Anal fissures: what they are, symptoms and causes - THDLAB - CO UK

  • What are anal fissures
  • Anal fissures: symptoms
  • Anal fissures: causes

What are anal fissures

Anal fissures are small and deep lesions which form on the mucous membrane of the anal canal. Anal fissures can develop at any age, but they are common between the ages of 20 and 30.

However, children can also suffer from anal fissures. Anal fissures in children are often caused by dehydration, which in adults is only a concurrent cause of the problem. An additional issue which appears more common in children than adults is acute pain, which causes the child to retain faeces that tend to harden, aggravating the problem.

Anal fissures can be acute or chronic:

  • Acute anal fissures
    Acute anal fissures are newly occurred fissures with smooth margins and a pinkish background. Fissures are very painful.
  • Chronic anal fissures
    Chronic anal fissures are anal fissures which have been in place for more than 6 weeks and have never completely healed. These fissures may have raised and whitish margins due to the formation of fibrous tissues.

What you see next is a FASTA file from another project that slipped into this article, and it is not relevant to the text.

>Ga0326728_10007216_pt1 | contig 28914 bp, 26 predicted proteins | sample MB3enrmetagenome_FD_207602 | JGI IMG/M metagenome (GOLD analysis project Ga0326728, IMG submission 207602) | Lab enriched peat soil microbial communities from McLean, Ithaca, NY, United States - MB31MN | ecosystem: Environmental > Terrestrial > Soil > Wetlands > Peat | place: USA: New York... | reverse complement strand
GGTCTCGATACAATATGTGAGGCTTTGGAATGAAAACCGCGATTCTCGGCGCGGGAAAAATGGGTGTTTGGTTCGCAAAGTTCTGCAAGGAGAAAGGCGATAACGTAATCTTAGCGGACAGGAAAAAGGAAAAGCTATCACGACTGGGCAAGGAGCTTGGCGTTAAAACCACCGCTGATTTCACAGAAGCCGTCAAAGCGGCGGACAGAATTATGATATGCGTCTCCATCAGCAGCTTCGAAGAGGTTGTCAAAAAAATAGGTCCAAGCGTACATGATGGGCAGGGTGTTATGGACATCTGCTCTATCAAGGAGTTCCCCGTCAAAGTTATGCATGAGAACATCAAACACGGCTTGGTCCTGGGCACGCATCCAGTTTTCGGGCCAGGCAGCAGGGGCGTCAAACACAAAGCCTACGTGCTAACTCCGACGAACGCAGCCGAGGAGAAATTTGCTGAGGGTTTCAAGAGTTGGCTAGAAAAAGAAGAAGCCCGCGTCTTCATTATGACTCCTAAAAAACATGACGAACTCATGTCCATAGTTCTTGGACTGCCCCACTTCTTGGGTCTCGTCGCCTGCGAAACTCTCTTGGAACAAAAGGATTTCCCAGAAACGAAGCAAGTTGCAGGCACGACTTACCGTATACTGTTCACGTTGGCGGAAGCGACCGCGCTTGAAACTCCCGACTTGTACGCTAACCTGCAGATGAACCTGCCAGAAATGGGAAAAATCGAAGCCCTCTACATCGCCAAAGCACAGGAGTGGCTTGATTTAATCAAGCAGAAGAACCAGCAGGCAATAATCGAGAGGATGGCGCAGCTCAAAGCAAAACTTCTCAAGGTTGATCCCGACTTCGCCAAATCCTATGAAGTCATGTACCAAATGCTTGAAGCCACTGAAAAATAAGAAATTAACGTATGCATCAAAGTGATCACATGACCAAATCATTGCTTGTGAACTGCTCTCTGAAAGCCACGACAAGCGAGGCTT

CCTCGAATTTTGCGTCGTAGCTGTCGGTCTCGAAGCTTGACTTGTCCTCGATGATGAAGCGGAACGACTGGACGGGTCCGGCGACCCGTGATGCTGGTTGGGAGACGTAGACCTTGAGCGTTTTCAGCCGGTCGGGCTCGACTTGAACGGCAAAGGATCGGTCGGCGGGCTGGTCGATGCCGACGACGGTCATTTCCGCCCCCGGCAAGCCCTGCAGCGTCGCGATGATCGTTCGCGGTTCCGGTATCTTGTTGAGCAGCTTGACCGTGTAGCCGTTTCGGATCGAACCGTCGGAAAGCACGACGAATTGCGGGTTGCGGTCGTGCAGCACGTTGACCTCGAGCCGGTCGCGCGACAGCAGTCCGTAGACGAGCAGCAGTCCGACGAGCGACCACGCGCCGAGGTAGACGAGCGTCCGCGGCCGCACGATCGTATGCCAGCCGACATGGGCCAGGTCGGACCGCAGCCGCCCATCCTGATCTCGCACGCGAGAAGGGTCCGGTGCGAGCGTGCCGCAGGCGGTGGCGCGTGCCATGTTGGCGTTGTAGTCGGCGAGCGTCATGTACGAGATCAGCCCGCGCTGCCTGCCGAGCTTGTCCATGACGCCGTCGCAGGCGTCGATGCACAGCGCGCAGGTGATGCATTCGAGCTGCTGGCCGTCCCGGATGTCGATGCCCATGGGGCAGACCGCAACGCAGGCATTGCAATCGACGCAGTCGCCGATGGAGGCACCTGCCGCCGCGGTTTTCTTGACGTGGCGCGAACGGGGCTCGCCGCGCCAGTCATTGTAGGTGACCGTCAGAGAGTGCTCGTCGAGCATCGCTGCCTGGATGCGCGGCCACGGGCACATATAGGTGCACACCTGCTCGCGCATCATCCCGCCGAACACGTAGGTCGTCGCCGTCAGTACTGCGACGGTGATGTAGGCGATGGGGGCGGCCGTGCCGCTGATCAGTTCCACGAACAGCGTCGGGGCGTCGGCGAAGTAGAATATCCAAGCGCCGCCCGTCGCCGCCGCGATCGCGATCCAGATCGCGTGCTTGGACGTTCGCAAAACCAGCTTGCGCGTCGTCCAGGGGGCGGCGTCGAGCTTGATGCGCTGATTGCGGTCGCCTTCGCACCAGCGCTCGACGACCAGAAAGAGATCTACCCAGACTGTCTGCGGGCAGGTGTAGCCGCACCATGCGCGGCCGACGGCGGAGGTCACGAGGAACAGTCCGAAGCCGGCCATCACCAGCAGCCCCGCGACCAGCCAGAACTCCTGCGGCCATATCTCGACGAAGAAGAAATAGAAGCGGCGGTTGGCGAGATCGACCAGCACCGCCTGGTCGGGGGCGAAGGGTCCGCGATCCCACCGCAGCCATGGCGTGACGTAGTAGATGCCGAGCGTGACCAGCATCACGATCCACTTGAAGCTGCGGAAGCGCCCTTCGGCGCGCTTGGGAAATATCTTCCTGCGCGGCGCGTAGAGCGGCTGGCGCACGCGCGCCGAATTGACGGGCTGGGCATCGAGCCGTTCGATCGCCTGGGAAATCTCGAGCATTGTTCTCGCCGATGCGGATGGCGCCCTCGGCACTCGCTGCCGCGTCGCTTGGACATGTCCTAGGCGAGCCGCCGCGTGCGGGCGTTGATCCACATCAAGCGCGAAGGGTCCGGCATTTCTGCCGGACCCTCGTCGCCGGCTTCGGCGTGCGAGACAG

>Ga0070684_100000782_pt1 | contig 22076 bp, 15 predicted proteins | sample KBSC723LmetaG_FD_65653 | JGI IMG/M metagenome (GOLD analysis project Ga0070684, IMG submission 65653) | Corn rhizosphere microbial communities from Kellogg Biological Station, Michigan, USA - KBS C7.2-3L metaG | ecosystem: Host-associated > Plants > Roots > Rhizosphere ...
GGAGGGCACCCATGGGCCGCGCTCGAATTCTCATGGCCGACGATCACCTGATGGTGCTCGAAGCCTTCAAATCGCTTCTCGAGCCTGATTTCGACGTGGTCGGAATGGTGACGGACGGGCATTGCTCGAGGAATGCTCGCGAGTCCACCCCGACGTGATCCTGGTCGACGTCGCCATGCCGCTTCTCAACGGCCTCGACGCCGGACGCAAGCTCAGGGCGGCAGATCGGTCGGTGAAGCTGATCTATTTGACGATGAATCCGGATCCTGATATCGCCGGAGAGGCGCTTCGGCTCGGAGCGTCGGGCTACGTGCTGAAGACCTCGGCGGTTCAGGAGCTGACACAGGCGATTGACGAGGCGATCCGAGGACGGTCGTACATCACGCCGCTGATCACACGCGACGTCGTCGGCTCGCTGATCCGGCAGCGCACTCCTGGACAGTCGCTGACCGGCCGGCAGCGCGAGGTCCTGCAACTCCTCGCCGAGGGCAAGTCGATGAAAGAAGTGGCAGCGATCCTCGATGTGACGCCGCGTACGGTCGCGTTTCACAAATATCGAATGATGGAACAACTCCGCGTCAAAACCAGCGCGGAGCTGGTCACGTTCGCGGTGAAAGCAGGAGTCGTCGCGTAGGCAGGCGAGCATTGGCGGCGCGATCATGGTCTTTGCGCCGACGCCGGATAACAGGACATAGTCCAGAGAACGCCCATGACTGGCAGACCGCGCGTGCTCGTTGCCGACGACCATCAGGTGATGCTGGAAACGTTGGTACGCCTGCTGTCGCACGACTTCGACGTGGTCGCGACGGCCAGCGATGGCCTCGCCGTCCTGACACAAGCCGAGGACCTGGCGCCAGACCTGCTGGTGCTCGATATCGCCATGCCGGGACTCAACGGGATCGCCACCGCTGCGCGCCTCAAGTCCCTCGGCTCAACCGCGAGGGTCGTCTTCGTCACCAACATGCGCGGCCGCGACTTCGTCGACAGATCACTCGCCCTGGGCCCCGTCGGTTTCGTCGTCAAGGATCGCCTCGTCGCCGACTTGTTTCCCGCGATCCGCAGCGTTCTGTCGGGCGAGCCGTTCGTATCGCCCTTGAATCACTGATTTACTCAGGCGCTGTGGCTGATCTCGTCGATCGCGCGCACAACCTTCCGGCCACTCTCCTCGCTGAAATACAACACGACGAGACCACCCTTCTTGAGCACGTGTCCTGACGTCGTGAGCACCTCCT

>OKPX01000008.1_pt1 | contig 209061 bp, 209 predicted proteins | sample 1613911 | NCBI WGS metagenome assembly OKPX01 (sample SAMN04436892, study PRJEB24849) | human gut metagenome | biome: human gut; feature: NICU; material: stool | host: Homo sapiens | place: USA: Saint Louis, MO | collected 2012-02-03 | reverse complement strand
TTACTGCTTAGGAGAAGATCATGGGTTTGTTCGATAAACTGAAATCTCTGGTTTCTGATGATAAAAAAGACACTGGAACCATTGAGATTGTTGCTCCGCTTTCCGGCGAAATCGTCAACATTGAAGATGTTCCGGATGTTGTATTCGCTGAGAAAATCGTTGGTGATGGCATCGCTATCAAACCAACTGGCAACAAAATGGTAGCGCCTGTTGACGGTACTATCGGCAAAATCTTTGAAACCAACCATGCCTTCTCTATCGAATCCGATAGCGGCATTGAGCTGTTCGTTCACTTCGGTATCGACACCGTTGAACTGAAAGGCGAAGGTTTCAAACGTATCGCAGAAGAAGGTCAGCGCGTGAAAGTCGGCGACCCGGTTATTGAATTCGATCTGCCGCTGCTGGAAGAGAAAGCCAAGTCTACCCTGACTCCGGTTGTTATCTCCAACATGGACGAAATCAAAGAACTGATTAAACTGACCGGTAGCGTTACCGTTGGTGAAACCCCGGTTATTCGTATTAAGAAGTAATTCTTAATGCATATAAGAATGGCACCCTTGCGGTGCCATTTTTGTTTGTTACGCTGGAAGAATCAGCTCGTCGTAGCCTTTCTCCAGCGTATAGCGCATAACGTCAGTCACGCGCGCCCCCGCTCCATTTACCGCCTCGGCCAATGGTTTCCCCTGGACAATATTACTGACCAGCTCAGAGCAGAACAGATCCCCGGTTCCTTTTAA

Anal fissures: symptoms

The most common symptoms of anal fissures are pain, sphincter hypertonia, bleeding and changes in bowel function.

  • pain
    Internal anal fissures are often associated with pain. The pain caused by anal fissures is intense and acute. Pain may occur at the time of defecation and last a few hours after stool evacuation.
  • anal hypertonia
    Pain can cause hypertonia of the anal sphincter, which is a contraction of the sphincter muscle as a reaction to the lesion’s exposure. The contraction of the sphincter reduces the flow of blood to the lesion, slowing down the healing and promoting the chronic aspect of the fissure.
  • bleeding
    In the presence of anal fissures, it is common to observe bright red blood during evacuation.
  • alterations in bowel function
    For some people the pain during defecation is so intense as to cause a fear of evacuating. However, postponing the evacuation favours the onset of constipation which aggravates the problem.

In the presence of these symptoms, it is important to undergo a rectal examination as soon as possible. Only the clinician will be able to identify the most indicated treatment for our case.


Anal fissures: causes

Anal fissures often appear following a micro-trauma in the anal area. The micro-trauma may be due to physical causes, such as solid stools which are too hard and voluminous or to chemical causes, such as diarrhoea and liquid stools.

The pain caused by the anal fissure causes a contraction of the anal sphincter, the muscle that controls continence and the release of faeces (anal hypertonia). Sphincter hypertonia reduces the flow of blood to the lesion and hinders healing. This vicious circle leads to an aggravation of the problem and favours the chronic aspect of the lesion (chronic anal fissure).